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Aug 22, 2017 | 21:26 GMT

3 mins read

China: Rumor Mill Turns Around Leadership Reshuffle

(Stratfor)

Rumors have resurfaced on the future of the Chinese leadership, and if any of them are to be believed, big changes are in the works. Conflicting sources have suggested a variety of prospects for Wang Qishan — the anti-corruption czar who is widely seen as Chinese President Xi Jinping's closest aide — and Prime Minister Li Keqiang. The rumor mill was set turning by the secret gathering at the Beidaihe summer resort, which reportedly drew to a close last week. For decades, the annual beach meeting of senior party officials and Communist elders around July and August has served as a metric for assessing the often-opaque Chinese political landscape, as well as key personnel arrangements. This is particularly true as China's Communist elites approach their landmark leadership transition at the 19th Party Congress, slated for early November.

Wang Qishan is rumored to be stepping down in the transition. Rumors have also swirled that Li is set to be replaced by either Xi's right-hand man, Li Zhanshu, or Vice Premier Wang Yang. However, conflicting sources have claimed that Wang will retain his position and that Li will keep his current office for the sake of political continuity.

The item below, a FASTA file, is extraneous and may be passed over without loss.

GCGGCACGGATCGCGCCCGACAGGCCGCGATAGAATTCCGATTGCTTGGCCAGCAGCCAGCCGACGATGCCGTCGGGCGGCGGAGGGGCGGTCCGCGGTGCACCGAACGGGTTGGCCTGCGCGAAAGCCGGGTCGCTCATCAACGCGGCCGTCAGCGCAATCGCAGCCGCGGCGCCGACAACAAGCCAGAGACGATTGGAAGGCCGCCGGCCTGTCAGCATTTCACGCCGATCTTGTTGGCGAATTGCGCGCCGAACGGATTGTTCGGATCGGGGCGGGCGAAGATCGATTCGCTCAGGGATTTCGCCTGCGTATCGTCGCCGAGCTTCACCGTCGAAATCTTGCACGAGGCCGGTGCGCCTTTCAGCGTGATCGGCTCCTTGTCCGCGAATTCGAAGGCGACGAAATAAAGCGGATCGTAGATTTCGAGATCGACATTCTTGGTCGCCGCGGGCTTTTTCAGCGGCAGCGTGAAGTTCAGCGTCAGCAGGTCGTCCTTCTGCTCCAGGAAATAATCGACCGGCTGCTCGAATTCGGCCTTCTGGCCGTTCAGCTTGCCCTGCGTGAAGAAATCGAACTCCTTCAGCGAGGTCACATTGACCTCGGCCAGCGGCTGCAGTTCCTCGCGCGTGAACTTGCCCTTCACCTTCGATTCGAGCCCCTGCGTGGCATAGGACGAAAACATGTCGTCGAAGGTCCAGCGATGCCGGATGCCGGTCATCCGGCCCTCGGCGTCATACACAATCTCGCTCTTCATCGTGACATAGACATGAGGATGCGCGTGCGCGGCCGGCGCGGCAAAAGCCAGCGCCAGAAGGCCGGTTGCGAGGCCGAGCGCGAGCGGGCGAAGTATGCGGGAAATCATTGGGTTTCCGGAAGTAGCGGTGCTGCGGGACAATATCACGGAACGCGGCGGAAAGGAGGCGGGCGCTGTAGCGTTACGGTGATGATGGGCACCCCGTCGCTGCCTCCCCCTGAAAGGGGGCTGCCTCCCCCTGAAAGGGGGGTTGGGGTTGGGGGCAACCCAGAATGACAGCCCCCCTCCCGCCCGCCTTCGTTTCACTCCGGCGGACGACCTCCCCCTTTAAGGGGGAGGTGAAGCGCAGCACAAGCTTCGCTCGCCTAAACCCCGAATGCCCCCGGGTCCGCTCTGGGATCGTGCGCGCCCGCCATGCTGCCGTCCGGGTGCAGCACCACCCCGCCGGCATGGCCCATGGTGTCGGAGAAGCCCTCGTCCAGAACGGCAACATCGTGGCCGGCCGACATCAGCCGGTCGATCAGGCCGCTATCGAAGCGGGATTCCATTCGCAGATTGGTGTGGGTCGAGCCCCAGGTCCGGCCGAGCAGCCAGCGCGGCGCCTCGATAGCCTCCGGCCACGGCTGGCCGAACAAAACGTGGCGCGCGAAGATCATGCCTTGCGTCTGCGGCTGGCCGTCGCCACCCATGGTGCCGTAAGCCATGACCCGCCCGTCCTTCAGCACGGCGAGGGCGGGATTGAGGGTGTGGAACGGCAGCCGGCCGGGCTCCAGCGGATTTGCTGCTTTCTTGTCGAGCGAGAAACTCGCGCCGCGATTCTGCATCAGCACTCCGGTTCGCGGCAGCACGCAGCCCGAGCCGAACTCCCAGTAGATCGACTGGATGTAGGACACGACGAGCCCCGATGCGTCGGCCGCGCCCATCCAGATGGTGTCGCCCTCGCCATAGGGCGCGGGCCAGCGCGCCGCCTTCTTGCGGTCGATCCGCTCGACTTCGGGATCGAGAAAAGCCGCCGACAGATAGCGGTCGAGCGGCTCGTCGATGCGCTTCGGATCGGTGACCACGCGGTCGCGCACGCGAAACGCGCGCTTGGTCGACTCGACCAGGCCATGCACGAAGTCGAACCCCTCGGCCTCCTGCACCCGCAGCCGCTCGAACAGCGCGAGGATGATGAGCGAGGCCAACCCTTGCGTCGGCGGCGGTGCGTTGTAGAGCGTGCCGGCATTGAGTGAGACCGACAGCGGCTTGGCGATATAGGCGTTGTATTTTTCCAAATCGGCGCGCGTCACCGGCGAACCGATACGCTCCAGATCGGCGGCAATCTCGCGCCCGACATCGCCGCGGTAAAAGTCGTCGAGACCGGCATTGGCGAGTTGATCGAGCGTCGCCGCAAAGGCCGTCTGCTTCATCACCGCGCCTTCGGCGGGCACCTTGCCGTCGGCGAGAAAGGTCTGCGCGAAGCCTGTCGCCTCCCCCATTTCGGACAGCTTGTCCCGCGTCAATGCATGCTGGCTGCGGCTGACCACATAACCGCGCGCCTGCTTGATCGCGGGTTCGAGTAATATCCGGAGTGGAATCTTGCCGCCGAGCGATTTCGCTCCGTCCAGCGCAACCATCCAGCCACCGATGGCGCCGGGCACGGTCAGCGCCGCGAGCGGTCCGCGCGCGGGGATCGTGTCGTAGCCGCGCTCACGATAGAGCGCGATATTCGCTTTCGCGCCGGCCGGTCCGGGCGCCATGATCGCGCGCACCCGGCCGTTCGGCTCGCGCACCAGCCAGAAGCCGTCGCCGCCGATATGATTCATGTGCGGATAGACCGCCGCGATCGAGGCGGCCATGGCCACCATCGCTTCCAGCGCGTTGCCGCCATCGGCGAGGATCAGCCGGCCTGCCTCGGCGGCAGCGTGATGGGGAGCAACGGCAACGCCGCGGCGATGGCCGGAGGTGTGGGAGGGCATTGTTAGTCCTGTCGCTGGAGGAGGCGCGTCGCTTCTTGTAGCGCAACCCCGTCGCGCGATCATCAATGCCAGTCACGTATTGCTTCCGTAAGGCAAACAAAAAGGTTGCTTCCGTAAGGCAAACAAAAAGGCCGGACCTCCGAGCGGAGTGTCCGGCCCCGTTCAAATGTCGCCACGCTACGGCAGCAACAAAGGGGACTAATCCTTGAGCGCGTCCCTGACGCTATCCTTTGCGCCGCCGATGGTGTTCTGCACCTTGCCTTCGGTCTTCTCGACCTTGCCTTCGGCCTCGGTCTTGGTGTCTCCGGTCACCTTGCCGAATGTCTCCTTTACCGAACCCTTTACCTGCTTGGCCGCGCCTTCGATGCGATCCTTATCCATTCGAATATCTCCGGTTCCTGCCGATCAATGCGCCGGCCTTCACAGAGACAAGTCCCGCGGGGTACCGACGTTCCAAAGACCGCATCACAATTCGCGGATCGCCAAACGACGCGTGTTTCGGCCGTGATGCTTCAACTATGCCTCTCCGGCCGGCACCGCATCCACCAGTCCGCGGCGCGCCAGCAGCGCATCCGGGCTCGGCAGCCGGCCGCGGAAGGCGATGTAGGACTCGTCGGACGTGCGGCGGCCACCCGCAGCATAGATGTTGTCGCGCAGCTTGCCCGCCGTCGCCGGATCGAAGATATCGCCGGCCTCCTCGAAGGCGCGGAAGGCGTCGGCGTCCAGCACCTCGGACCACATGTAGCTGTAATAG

The lack of consensus from overseas rumor mills suggests that the lengthy process of negotiating a leadership reshuffle is by no means settled. But each possible arrangement points to a different explanation of Xi's objectives in consolidating power leading up to the transition. Critical to that consolidation is whether Xi will be able to move key allies into a majority of the seats in top decision-making bodies. He's been successful thus far, as evidenced by the deployment of key allies into a number of important provincial, military and ministerial posts over the past two years. But Xi is by no means free to determine all top-level appointments. Wang Qishan is set to retire this year from his post on the Politburo Standing Committee, and accusations of corruption from overseas may prevent him from retaining the position. Although the accusations are unverified, attempts to protect Wang's position could be met with resistance. However, if Xi breaks with precedent by retaining Wang — or goes even further by replacing Li Keqiang with Wang Qishan or Wang Yang — Xi's status as the party's core leader will be unassailable.

This year's Beidaihe meeting occurred against a backdrop of substantial shifts in the structure of Chinese political elites, moving from a collective model toward a more personal one. The South China Morning Post reported that the gathering of current and retired leaders at Beidaihe was not to discuss the state of Chinese politics or a reshuffle in leadership. Rather, the affair was entirely for the purpose of a holiday. Regardless, rumors surrounding the transition of power will continue to reflect simmering political rivalries. 

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